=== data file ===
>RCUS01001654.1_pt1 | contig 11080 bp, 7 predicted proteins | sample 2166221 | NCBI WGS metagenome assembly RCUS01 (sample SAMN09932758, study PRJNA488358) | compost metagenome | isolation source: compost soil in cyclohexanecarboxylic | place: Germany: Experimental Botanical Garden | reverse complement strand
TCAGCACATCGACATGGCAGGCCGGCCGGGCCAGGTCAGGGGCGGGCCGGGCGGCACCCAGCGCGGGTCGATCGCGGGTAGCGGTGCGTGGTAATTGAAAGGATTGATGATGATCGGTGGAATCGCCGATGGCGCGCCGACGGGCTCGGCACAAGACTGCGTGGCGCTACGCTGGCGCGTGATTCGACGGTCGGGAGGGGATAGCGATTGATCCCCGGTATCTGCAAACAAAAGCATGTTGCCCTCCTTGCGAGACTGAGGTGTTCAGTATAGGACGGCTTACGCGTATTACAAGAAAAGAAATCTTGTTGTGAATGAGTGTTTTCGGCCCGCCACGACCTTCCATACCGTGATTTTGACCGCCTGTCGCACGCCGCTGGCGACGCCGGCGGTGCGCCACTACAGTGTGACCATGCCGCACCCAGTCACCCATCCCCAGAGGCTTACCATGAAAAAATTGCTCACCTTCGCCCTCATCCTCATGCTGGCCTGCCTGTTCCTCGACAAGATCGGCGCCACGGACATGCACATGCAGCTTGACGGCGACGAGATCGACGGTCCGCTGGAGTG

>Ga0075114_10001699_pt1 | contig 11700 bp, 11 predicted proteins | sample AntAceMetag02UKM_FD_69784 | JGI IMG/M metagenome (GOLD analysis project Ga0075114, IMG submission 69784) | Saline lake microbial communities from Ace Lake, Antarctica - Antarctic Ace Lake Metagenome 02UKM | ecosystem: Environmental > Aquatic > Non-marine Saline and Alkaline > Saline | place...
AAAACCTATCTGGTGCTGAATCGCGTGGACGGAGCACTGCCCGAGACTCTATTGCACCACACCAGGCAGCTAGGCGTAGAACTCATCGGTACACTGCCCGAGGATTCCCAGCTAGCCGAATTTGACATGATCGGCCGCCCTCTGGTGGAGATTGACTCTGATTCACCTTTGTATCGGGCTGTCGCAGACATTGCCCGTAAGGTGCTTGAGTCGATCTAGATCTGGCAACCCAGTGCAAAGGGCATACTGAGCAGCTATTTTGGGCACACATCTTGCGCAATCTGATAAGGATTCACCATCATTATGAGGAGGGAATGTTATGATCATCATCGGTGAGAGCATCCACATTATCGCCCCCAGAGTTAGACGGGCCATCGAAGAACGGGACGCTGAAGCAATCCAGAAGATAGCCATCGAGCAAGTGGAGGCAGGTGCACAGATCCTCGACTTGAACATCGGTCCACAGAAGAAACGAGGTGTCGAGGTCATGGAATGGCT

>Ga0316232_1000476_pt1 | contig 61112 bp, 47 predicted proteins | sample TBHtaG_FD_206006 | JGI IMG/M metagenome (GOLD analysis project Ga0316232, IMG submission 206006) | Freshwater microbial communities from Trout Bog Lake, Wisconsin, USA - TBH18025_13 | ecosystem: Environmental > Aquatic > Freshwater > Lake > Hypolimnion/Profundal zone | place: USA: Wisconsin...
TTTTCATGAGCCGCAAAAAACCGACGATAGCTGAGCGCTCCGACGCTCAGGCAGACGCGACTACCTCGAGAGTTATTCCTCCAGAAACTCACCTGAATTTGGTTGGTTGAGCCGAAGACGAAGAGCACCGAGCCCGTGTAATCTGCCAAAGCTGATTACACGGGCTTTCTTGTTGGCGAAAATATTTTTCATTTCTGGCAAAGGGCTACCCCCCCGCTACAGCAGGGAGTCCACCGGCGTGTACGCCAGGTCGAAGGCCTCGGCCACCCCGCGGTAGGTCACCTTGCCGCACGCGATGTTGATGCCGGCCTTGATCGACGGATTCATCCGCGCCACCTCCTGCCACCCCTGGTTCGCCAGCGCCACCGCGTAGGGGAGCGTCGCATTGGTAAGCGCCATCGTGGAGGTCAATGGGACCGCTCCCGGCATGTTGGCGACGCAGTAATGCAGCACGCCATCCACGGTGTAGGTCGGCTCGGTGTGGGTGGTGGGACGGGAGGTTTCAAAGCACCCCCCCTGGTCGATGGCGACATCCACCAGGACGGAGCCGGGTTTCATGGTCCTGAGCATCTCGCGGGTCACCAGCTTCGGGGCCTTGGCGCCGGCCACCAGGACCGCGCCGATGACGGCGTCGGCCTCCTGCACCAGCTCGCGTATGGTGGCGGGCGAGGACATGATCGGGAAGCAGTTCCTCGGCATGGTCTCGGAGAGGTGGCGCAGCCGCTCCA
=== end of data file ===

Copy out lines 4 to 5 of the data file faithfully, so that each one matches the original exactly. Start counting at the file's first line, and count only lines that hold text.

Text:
AAAACCTATCTGGTGCTGAATCGCGTGGACGGAGCACTGCCCGAGACTCTATTGCACCACACCAGGCAGCTAGGCGTAGAACTCATCGGTACACTGCCCGAGGATTCCCAGCTAGCCGAATTTGACATGATCGGCCGCCCTCTGGTGGAGATTGACTCTGATTCACCTTTGTATCGGGCTGTCGCAGACATTGCCCGTAAGGTGCTTGAGTCGATCTAGATCTGGCAACCCAGTGCAAAGGGCATACTGAGCAGCTATTTTGGGCACACATCTTGCGCAATCTGATAAGGATTCACCATCATTATGAGGAGGGAATGTTATGATCATCATCGGTGAGAGCATCCACATTATCGCCCCCAGAGTTAGACGGGCCATCGAAGAACGGGACGCTGAAGCAATCCAGAAGATAGCCATCGAGCAAGTGGAGGCAGGTGCACAGATCCTCGACTTGAACATCGGTCCACAGAAGAAACGAGGTGTCGAGGTCATGGAATGGCT

>Ga0316232_1000476_pt1 | contig 61112 bp, 47 predicted proteins | sample TBHtaG_FD_206006 | JGI IMG/M metagenome (GOLD analysis project Ga0316232, IMG submission 206006) | Freshwater microbial communities from Trout Bog Lake, Wisconsin, USA - TBH18025_13 | ecosystem: Environmental > Aquatic > Freshwater > Lake > Hypolimnion/Profundal zone | place: USA: Wisconsin...